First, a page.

Very generous indeed."
Herbert let this sink in. It took some time, but Prideaux eventually said, "What if I'm... far away?"
Herbert smiled. Prideaux's eyes were cast down so he didn't see the smile, which was just as well. "Monsieur Prideaux," Herbert said, as though he were saying poor Monsieur Prideaux, "there is no such thing as far away." Then he stepped into the hall and drew the door shut behind him.
Herbert left Lothar to watch the hotel, likely unnecessary but why take chances. Prideaux, he thought, had taken the bait and would remain where he was. Herbert then returned to the nightclub, told General Aleksey where to find Prideaux and described him, in his pajama top and underdrawers. Thirty minutes later, as the canvas horse capered and danced to the music of the accordion, Lothar and the Russian returned. Herbert counted out two thousand Swiss francs, General Aleksey put the money in his pocket, wished them a pleasant evening, and walked out the door.
10 September, 1938. In Berlin, the Ribbentropburo - the political warfare department named for Foreign Minister Joachim von Ribbentrop - had its offices in the Reich Foreign Ministry at 3, Wilhelmstrasse. Senior bureaucrats from the ministry liked to take a morning coffee in the dining room of the vast and luxurious Hotel Kaiserhof, on the nearby Wilhelmplatz. This was especially true of the Deputy Director of the Ribbentropburo, who could be found, at seven in the morning, at his customary table in the corner, his sombre blue suit vivid against the background of shining white tablecloths. The Deputy Director, an SS major, had formerly been a junior professor of social sciences, particularly anthropology, at the University of Dresden. He was an exceptionally bright fellow, with sharp black eyes and sharp features - it was sometimes said of him, privately, that he had a face like an axe. This feature did him no harm, it made him look smart, and you had to be smart to succeed in the political warfare business; you had to understand your enemy's history, his culture, and, most of all, his psychology.
The Deputy Director's morning ritual made him accessible to junior staff, of the courageous and ambitious sort, who dared to approach him at his table. This was dangerous, because the Deputy Director did not suffer fools gladly, but it could be done and, if done successfully, might move the underling one rung up the very steep ladder of advancement within the bureau. On the morning of the tenth, a fresh- faced young man carrying a briefcase presented himself to the Deputy Director and was invited to sit down and have a cup of coffee. After they'd spent a few minutes on the weather and the state of the world, the young man said, "A most interesting document has found its way to my desk."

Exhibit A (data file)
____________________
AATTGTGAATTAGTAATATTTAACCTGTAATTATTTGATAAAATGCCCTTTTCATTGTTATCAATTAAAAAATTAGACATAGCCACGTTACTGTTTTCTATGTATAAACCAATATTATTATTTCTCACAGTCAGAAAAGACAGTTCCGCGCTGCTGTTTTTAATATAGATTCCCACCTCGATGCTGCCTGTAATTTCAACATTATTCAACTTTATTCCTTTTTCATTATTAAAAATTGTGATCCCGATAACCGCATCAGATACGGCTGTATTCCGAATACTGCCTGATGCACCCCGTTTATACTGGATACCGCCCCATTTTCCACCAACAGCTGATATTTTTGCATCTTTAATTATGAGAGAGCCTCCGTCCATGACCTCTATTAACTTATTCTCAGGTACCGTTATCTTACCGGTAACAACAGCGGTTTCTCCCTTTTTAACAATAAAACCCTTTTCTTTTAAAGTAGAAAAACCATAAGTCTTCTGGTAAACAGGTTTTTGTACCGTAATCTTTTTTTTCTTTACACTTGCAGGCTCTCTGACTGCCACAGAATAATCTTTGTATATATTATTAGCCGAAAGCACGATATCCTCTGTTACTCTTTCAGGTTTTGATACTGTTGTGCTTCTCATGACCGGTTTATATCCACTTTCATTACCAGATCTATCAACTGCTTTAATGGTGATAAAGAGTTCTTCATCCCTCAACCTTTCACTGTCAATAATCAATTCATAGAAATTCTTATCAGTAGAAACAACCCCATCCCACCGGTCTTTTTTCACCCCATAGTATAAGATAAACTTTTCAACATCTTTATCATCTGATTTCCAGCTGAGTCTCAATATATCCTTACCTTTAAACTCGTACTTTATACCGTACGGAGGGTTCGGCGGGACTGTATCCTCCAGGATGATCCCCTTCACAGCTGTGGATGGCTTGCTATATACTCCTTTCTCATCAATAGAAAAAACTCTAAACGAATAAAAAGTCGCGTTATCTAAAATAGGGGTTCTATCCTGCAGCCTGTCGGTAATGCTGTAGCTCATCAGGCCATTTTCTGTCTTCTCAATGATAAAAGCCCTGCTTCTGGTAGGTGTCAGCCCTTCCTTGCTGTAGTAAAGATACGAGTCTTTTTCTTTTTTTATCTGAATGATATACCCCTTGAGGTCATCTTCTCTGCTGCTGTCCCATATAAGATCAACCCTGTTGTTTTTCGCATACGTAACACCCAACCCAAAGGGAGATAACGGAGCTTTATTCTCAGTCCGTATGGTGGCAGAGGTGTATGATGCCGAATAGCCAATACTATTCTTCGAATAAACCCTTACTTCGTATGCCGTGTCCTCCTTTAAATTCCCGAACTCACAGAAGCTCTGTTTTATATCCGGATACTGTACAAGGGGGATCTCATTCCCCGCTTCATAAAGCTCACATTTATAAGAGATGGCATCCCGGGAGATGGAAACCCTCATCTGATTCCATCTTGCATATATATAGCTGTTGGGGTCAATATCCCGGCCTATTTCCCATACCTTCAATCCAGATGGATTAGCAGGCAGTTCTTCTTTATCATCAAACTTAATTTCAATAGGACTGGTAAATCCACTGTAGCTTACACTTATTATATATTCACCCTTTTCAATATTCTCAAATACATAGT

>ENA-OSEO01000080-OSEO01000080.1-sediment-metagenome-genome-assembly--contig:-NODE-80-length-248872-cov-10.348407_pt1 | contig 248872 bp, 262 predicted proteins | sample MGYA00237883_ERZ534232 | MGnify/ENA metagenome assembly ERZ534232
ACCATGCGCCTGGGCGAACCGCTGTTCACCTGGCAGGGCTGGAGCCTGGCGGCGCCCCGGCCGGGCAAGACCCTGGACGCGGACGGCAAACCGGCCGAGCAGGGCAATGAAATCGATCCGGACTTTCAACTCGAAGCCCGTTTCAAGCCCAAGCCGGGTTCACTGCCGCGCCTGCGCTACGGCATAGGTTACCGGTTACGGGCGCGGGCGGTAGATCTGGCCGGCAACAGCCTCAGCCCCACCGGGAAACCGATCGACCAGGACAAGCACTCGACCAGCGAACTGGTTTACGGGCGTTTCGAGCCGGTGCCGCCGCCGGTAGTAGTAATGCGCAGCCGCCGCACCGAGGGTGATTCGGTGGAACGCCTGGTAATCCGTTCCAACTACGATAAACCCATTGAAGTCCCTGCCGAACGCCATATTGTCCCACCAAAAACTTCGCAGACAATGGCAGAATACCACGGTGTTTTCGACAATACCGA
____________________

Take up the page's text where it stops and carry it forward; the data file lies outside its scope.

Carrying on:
"Yes, sir. I thought it worth bringing to your attention."
"And it is...?"
The young man reached into his briefcase and brought out a press clipping. "I have it here, with a translation - the document is in
"I read English," said the Deputy Director. He then snapped his fi ngers and extended a hand to receive the interesting document.
"It's taken from the Hollywood newspaper called Variety," the young man said as the Deputy Director glanced at the clipping. "And reports that the movie actor Fredric Stahl is coming to Paris to make a film."
"He is influential? In America?"
"Not really, he's just an actor, but I believe we can make use of him once he gets to Paris. He will surely receive attention from the French newspapers and the radio."
The Deputy Director fi nished reading the release and handed it back to the young man. "What do you propose?"
"To put him on the list maintained by our French section."
"Very well, you may add him to the list, and make sure that what's- his- name who runs the section does something about it."
Excerpted from Mission to Paris by Alan Furst. Copyright © 2012 by Alan Furst. Excerpted by permission of Random House. All rights reserved. No part of this excerpt may be reproduced or reprinted without permission in writing from the publisher.
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No Man's Land
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